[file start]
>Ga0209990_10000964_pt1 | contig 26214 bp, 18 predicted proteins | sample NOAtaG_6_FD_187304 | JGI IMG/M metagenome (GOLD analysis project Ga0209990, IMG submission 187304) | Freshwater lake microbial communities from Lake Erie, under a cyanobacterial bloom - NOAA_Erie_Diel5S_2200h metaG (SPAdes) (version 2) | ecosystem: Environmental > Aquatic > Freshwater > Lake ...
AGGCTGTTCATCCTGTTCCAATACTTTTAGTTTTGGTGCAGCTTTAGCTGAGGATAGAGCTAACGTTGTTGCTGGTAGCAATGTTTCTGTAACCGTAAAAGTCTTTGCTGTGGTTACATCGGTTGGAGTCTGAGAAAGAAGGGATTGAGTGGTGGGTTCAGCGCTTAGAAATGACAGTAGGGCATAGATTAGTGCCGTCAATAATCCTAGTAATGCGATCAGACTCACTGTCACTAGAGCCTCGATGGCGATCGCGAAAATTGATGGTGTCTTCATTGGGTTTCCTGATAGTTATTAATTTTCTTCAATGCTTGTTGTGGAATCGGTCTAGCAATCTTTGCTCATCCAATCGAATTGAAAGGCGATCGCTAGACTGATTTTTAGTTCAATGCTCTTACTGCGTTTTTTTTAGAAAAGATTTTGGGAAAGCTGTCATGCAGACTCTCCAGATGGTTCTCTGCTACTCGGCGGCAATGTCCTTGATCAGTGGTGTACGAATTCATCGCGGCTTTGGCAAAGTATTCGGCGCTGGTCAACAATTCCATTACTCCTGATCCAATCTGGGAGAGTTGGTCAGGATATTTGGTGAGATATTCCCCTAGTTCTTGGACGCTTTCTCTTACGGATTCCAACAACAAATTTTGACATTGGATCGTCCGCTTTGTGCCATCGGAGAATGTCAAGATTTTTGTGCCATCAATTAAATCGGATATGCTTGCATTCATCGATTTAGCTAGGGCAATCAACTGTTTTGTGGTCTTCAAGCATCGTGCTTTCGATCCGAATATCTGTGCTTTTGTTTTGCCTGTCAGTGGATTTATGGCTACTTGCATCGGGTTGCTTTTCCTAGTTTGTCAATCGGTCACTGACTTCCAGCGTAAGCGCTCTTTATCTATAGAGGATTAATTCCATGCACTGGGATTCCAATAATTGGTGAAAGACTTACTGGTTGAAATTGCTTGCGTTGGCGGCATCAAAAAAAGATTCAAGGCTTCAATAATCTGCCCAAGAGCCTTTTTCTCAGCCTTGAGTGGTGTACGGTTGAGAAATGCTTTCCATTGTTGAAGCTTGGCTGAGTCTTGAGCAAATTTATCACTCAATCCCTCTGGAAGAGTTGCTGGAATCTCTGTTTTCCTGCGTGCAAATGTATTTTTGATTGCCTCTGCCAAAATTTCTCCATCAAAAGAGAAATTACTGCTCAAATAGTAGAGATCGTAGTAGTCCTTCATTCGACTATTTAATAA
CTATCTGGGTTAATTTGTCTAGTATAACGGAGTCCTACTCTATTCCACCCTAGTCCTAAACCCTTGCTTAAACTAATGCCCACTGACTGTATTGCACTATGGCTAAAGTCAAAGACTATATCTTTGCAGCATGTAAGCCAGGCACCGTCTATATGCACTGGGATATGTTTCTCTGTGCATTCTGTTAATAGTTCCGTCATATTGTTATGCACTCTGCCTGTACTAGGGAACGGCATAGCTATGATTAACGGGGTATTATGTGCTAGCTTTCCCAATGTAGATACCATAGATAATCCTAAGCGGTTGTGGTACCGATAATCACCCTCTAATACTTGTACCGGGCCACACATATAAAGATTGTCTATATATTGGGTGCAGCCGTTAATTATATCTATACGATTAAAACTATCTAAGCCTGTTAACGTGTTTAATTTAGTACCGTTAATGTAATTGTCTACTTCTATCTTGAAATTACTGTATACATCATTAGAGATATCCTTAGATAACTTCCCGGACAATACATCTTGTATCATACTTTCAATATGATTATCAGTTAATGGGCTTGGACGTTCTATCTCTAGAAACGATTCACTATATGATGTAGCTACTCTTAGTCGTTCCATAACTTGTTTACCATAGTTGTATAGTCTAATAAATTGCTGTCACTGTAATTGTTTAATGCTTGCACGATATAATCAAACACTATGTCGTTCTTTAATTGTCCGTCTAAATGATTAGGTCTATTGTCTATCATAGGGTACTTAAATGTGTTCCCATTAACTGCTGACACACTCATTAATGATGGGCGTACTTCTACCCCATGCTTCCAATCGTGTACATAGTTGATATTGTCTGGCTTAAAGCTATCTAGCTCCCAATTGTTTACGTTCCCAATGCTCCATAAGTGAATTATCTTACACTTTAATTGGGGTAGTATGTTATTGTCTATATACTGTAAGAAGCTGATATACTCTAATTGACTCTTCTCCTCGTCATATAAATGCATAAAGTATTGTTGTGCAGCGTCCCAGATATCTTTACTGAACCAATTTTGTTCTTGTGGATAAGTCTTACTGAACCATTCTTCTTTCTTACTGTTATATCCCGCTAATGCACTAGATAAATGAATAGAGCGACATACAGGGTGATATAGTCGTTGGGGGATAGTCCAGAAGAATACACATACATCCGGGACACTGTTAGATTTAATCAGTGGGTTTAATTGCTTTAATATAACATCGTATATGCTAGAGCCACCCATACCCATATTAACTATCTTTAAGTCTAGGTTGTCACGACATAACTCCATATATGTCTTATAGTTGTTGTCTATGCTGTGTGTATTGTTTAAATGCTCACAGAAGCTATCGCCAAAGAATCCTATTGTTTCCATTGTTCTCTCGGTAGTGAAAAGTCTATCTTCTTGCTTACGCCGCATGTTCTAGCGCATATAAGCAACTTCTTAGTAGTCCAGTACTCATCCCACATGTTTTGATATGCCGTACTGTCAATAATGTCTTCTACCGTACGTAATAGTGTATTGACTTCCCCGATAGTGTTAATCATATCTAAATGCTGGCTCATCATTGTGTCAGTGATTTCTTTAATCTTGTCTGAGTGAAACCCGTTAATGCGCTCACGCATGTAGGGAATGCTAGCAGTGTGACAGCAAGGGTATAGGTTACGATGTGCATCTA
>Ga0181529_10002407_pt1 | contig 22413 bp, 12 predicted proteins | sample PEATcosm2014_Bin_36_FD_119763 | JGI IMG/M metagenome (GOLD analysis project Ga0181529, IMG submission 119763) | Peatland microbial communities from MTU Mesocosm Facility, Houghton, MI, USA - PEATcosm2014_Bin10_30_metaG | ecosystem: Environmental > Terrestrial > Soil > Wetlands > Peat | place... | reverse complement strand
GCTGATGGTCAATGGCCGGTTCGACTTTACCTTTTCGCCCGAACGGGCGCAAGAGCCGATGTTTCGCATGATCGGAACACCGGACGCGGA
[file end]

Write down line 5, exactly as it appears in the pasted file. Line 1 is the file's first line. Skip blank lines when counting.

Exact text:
GCTGATGGTCAATGGCCGGTTCGACTTTACCTTTTCGCCCGAACGGGCGCAAGAGCCGATGTTTCGCATGATCGGAACACCGGACGCGGA